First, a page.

I see myself in this piece as part of a group with a story to tell. We all complement each other in ways I feel make us most effective in telling these stories. The bond that we created has been so crucial in working to do the writers of these incredibly moving pieces justice.

Barbara: What has the creative process been like? Has there been anything that surprised you along the way?

Skyler: Doing one-minute plays with five different (amazing) directors is a treat. Yet the creative process is different on so many levels from a traditional three-act structured play. It’s kind of like boot camp for character development. Much of what these plays give are a three-act story structure in one minute. I can find the beginning, middle, and end in most of the pieces on stage. Much of the creative process on all these plays is put into the backstory — what is not seen or said in the play. It has allowed us to bring full characters to the table. It’s necessary when you only get one minute! I’m surprised at how full these plays can be, say so little, and give so much.

BJ: The creative process of working on the pieces has been quite the learning experience. We are very lucky to be working with five of the most ingenious, brilliant, and hardworking directors and production team. This itself has made the creative process for this project so much more effective and real. The directors have put all of their beings into this whole process, instilling life into the pieces and allowing us the freedom to do the same with the characters while keeping in mind that this project isn’t for us; it’s for the victims, their families, and everyone who is blind to the fact that there is a major problem in our society/country.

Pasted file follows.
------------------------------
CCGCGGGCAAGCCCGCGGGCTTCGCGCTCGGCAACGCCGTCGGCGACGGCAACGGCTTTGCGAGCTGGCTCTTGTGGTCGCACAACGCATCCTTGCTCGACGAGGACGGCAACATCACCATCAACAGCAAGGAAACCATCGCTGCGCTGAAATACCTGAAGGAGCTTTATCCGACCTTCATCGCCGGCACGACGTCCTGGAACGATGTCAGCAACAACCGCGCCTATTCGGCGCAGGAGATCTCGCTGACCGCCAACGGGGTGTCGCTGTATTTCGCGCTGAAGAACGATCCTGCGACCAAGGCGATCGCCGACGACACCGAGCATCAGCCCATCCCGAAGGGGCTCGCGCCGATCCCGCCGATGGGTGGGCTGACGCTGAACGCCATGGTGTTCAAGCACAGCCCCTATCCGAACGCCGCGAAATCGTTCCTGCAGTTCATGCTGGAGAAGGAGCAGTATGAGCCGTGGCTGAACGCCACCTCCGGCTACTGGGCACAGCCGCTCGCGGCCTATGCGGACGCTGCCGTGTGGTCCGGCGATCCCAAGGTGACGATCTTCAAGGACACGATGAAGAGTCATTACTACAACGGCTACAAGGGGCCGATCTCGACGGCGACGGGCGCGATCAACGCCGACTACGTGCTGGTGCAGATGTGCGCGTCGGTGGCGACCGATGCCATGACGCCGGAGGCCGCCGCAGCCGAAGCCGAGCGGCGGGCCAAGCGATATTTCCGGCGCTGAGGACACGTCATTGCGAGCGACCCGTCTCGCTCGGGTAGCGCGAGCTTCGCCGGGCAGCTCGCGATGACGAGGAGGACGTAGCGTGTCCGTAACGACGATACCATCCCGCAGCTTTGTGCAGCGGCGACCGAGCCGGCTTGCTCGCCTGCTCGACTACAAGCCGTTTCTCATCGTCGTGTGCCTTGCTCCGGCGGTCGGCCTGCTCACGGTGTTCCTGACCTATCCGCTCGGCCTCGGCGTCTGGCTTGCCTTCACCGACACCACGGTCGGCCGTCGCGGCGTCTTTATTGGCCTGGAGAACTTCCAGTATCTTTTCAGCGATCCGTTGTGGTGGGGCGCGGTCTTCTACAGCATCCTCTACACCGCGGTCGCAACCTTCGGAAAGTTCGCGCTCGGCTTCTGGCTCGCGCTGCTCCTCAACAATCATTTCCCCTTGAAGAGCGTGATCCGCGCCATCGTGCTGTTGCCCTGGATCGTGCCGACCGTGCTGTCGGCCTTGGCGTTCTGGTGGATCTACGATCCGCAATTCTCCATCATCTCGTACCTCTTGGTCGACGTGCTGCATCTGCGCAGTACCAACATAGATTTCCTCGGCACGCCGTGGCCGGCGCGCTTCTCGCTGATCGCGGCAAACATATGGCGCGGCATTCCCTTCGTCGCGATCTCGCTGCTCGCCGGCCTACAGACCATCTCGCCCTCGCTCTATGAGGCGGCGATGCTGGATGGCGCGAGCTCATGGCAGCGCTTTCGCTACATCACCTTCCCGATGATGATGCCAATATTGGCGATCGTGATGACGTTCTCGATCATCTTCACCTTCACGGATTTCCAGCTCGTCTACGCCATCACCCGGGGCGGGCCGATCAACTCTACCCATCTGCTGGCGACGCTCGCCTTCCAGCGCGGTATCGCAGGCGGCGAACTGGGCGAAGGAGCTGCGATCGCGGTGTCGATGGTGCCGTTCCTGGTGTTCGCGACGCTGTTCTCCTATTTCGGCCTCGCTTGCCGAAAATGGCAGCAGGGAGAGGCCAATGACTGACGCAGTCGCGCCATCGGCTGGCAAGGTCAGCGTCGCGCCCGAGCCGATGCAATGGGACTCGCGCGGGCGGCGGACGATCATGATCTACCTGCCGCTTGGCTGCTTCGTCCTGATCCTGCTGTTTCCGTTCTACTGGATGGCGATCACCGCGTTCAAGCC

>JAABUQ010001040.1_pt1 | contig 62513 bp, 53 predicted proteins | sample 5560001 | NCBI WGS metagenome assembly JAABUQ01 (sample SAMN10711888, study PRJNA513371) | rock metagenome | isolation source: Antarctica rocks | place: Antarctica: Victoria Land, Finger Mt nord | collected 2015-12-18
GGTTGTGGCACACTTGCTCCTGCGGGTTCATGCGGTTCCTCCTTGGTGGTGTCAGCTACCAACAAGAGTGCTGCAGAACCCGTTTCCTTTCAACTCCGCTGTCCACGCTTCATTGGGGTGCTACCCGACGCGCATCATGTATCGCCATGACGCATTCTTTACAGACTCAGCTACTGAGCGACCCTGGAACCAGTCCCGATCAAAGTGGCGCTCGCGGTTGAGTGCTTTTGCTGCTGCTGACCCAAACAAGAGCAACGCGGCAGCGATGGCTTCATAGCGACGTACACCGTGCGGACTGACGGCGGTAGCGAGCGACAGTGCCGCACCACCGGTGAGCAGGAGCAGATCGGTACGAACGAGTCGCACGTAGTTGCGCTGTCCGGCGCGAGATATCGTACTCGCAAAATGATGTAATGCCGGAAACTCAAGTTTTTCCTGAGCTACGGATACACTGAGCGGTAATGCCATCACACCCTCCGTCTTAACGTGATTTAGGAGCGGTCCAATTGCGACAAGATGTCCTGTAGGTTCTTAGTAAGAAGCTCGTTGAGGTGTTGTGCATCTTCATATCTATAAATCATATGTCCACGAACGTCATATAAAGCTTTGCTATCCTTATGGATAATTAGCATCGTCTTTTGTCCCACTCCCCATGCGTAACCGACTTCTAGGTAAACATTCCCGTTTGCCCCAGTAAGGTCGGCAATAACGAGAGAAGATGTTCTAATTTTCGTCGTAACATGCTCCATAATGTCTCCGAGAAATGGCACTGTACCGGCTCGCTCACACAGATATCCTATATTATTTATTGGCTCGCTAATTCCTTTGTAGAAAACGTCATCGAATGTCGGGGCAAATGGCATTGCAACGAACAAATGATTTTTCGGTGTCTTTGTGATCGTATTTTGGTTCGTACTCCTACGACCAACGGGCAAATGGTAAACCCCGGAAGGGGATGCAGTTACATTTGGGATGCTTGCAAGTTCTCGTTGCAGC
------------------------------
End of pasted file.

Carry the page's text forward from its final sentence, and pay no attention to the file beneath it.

I was actually surprised by how physically, emotionally, and spiritually exhausting, the entire process would be. But, the cause itself, the work, and each other are motivation enough that help along the way and keep us aiming to raise the bar after each and every performance.

3rd: William H. Bryant Jr. Photo Credit: Joy Yamada.

3rd: William H. Bryant Jr. Photo Credit: Joy Yamada.

Barbara: Is there anything you do for yourself when investing so much of yourself into a powerful piece like this one? How do you keep going when it goes so deep?

Skyler: What I do to care for myself through this process is exercise my spiritual practice. It keeps me grounded and I include everyone else in my prayers — cast, crew, audiences and the souls that we lost. I rededicate each performance and I try to ground myself in their power, the power of the piece, and the power of the people. When I’m able to do this my cause is unshakable, because the roots are deep with love rather than fear or hate. I try to give love to myself and to the purpose of the piece. It’s all love.

BJ: When investing everything I can into a piece like this I learned that it helps to clear your head by bonding with your cast mates, friends, family, and loved ones. Also, I have guilty pleasures that I go to, like watching cartoons every now and then or watching superhero movies. I’ve learned during this project that we have to continue to go as deep as possible because this play isn’t for us and we have a message to send. So it helps knowing that we’d be selfish if we were to hold ourselves back in any way. So that, and knowing that my castmates, who have become like brothers and sisters to me, and my family and friends always have my back, definitely helps keep me going. I’m extremely lucky and blessed to have the support system I have especially in doing a project like this.

Barbara: Do you have a favorite moment or line of the piece? What is it and why is it your favorite?

Skyler: There are many… but I think my favorite line is the whole point of Every 28 Hours. It’s where two black men, one from the past and the other from the present, say, “I don’t want to fight. I want to be free.”